Are coworkers literally making each other sick? In new research from global staffing firm Accountemps, 89 per cent of professionals in Canada admitted they’ve at least sometimes come to the office with cold or flu symptoms. Of those respondents, 27 per cent always go to work even when they’re under the weather.
More than half of those who report to the office with the cold or flu (54 per cent) do so because they have too much work to do; another 33 per cent don’t want to use a sick day.
“Workers often worry about falling behind by taking a sick day, but that mentality may be doing more harm than good,” said Koula Vasilopoulos, district president for Accountemps, a division of Robert Half.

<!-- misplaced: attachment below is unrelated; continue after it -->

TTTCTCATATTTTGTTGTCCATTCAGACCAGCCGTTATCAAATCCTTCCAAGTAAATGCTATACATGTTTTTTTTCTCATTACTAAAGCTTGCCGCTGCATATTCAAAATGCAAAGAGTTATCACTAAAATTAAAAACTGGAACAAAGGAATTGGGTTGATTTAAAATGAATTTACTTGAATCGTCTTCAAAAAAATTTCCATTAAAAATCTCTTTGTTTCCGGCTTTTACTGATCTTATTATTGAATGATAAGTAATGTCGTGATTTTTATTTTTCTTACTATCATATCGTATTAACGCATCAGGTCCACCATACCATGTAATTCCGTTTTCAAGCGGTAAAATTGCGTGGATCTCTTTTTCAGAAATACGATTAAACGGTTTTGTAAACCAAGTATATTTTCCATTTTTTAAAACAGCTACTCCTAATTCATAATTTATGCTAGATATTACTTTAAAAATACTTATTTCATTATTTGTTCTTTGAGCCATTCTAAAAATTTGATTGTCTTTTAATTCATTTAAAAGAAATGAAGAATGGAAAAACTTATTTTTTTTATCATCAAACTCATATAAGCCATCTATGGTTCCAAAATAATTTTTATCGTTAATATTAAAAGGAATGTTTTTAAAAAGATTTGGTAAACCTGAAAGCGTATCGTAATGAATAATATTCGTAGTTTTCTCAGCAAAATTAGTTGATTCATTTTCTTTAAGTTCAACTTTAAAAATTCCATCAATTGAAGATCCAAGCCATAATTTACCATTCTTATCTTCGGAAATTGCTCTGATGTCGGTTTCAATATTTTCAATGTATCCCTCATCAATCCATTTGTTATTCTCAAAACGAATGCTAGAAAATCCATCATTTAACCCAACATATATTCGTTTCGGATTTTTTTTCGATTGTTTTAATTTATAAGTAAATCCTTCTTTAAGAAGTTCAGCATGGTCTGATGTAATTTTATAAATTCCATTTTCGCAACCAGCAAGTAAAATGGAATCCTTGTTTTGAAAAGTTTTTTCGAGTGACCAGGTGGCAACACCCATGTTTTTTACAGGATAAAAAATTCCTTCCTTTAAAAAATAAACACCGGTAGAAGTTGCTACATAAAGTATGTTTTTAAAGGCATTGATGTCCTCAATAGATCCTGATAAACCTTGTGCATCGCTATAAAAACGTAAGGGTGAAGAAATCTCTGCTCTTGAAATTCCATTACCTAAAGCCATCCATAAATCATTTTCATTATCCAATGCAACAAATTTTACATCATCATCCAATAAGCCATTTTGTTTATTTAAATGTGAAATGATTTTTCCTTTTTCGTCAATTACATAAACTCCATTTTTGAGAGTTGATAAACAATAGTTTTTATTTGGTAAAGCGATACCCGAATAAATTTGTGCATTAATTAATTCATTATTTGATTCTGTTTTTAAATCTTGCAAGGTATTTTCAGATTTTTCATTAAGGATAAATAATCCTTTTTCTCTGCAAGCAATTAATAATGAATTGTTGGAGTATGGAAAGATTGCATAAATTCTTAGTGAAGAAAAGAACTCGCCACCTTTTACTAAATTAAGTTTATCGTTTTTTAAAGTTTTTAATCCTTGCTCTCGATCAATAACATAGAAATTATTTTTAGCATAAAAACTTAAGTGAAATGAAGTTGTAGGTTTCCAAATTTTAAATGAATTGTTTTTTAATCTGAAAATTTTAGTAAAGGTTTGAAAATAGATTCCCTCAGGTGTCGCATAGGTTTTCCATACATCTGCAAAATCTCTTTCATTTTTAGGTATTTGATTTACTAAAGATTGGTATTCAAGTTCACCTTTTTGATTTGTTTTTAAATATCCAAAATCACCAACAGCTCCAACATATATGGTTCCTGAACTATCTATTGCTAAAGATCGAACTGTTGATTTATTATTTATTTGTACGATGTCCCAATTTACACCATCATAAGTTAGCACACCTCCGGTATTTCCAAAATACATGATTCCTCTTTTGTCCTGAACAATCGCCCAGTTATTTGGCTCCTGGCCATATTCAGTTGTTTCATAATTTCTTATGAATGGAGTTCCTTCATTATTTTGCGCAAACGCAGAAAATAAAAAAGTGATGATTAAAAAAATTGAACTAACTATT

“A healthy workplace is a happier, and ultimately more productive, environment. Taking the time to stay home and get better is not only good for your own well-being, it also shows consideration for your colleagues, your quality of work, and the overall success of your team.”
“It’s up to managers set the example by steering clear of the office when under the weather, and ensuring their teams follow suit,” added Vasilopoulos.
“Maintain open lines of communication to better recognize when employees are ill and provide solutions for managing sick days ― like remote work options or bringing in temporary help ― so workers feel supported and encouraged to get healthy.”
The online survey was developed by Accountemps and conducted by an independent research firm. It includes responses from 510 workers 18 years of age or older and employed in office environments in Canada.